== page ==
The first thing I noticed was that most of my models were not books at all, but movies. There are thousands of films about historical subjects that are not documentaries, from All the President’s Men to Dunkirk. In cinema there exists an established category for films that hew to the reported facts of a historical moment while not guaranteeing every single spoken word can be footnoted. And this was my central problem: without fictionalizing parts of Hannie’s story, my book would contain virtually no dialogue.
No nervous conversations between Hannie and her Jewish friends, Philine and Sonja, as she made plans to hide them in her family home. No confrontations between SS members and Hannie in disguise, trying to get past armed guards at a checkpoint. Without some amount of imaginative recreation, I realized, the emotional intensity of her story might never come to life.
And then I remembered Schindler’s List. The book, by Australian author Thomas Kenneally, was published in 1982, telling the incredible story of German industrialist and Nazi Party member Oskar Schindler’s improbable decision to save as many Jews from the Nazi death machine as he could. Many readers (and, later, movie watchers) accept Schindler’s List as a nonfiction account of the Holocaust. Yet Kenneally described it as “a sort of documentary novel … a writer using something of the tone to tell a researched story.”
He, in turn, cited yet another book as his model. “The book is fiction in the sense that Tom Wolfe’s The Right Stuff is fiction,” he explained. “The facts are there, but I make use of fictional techniques in character development, the manner in which an incident is relayed…some fictionalization when there is not a record of the dialogue.”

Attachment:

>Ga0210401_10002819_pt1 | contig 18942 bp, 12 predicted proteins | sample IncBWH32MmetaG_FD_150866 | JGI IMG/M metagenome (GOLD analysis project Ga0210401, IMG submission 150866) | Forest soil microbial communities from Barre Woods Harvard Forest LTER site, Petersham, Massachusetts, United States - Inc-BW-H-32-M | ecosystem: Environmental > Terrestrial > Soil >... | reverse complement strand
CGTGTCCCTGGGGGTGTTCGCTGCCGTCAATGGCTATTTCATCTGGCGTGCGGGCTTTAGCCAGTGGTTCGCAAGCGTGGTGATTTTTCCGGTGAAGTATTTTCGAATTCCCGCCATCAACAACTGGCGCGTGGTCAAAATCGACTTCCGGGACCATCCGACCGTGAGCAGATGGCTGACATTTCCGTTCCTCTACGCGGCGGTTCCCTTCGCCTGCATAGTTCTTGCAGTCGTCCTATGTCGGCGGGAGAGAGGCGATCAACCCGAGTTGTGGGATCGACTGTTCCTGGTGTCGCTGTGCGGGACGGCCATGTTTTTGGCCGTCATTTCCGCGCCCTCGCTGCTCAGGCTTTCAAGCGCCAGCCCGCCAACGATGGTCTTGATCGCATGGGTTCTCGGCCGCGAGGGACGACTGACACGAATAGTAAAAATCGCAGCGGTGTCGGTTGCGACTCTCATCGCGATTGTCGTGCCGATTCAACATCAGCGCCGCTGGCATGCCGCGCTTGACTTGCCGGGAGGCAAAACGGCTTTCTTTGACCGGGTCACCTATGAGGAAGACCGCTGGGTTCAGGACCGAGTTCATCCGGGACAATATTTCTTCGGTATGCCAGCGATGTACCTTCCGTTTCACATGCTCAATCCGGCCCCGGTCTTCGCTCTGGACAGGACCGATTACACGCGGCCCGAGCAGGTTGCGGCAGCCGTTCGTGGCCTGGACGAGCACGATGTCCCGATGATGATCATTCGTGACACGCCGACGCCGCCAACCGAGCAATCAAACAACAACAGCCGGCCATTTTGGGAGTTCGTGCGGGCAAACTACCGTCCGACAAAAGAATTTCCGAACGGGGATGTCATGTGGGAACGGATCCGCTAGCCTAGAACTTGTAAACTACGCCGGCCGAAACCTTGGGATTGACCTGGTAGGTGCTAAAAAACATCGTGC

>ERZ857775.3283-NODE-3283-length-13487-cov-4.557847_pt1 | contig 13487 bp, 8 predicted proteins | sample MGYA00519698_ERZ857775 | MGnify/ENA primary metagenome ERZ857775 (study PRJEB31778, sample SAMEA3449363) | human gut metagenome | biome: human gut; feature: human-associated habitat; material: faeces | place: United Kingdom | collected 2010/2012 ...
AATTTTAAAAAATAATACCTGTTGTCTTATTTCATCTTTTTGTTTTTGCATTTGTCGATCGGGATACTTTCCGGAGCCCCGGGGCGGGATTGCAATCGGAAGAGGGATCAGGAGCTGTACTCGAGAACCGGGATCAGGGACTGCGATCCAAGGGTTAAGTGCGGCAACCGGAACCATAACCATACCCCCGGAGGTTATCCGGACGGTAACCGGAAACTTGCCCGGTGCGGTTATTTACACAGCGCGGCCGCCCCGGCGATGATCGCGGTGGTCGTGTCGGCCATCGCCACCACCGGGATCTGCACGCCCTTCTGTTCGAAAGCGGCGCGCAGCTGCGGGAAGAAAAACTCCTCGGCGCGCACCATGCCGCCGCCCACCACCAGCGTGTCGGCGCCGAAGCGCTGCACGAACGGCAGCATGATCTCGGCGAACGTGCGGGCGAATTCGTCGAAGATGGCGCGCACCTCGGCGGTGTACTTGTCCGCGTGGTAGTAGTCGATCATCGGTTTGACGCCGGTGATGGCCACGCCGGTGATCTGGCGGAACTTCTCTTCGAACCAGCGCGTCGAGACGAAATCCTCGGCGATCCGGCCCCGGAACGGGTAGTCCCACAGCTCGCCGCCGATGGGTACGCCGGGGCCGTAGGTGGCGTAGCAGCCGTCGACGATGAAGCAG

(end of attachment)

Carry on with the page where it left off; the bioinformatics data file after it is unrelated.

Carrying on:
This revelation gave me courage, mostly because Kenneally was also candid about his own doubts about taking it on. An Australian citizen with Irish Catholic roots, what he knew about Jewish people was “chiefly from books: Roth, Malamud, Bellow.” Kenneally confessed these doubts to Leopold Page (né Pfefferberg), the Holocaust survivor who introduced him to the story and urged him to write it.
“An Australian is perfect to write it,” insisted Page: “what should you know? You know about humans.”
Above all, Kenneally was moved by the story of Oskar Schindler and the Jews who survived and wanted their stories to be remembered. I felt the same way about Hannie Schaft, her courageous Jewish friends Philine Polak and Sonja Frenk, and her valiant colleagues in the Dutch resistance, the young sisters Truus and Freddie Oversteegen, and comrade Jan Bonekamp. Their stories–true stories–were too important not to share with as wide an audience as possible.
And so I began, hesitantly and carefully, to craft a tale of their incredible bravery, terror, and hope in a lightly fictionalized format. I still remember interviewing the daughter of one of the Dutch resistance fighters. “I want you to know that I’m planning on telling this story in the form of a novel,” I said nervously, wanting to be as transparent about my own goals as possible. She laughed. “I think you have to!” she said. “I doubt anyone would want to read it, otherwise.”
I never intended to write a novel. But, as Thomas Kenneally discovered, sometimes a story finds you, and then challenges you to tell it. Hannie Schaft’s story brought to life a chapter of history that I thought I understood but in fact was completely new to me, a surprising story of young women resisting the forces of hatred, bigotry, and racism that can teach us so much about the world we live in today.
Out of respect and admiration for the real people who lived it, I tried to stay as close to the facts as possible. But out of a desire for readers to meet and understand these incredible real-life heroes, I finally became a novelist.
Buzzy Jackson is the author of To Die Beautiful, available from Dutton.